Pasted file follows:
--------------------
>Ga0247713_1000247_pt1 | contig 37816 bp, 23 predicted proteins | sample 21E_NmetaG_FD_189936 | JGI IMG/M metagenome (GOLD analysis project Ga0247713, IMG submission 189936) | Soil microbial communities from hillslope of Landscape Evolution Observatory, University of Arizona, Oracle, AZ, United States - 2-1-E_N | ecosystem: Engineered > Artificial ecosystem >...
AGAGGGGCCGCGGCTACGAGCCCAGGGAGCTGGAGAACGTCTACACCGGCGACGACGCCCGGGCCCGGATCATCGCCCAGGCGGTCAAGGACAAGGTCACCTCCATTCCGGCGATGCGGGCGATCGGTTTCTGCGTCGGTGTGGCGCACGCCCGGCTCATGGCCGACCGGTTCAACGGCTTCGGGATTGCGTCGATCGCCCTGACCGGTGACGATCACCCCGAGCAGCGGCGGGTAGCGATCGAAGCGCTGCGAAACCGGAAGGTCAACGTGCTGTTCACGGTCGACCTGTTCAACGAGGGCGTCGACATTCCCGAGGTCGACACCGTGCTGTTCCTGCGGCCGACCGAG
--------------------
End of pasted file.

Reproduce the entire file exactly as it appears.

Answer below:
>Ga0247713_1000247_pt1 | contig 37816 bp, 23 predicted proteins | sample 21E_NmetaG_FD_189936 | JGI IMG/M metagenome (GOLD analysis project Ga0247713, IMG submission 189936) | Soil microbial communities from hillslope of Landscape Evolution Observatory, University of Arizona, Oracle, AZ, United States - 2-1-E_N | ecosystem: Engineered > Artificial ecosystem >...
AGAGGGGCCGCGGCTACGAGCCCAGGGAGCTGGAGAACGTCTACACCGGCGACGACGCCCGGGCCCGGATCATCGCCCAGGCGGTCAAGGACAAGGTCACCTCCATTCCGGCGATGCGGGCGATCGGTTTCTGCGTCGGTGTGGCGCACGCCCGGCTCATGGCCGACCGGTTCAACGGCTTCGGGATTGCGTCGATCGCCCTGACCGGTGACGATCACCCCGAGCAGCGGCGGGTAGCGATCGAAGCGCTGCGAAACCGGAAGGTCAACGTGCTGTTCACGGTCGACCTGTTCAACGAGGGCGTCGACATTCCCGAGGTCGACACCGTGCTGTTCCTGCGGCCGACCGAG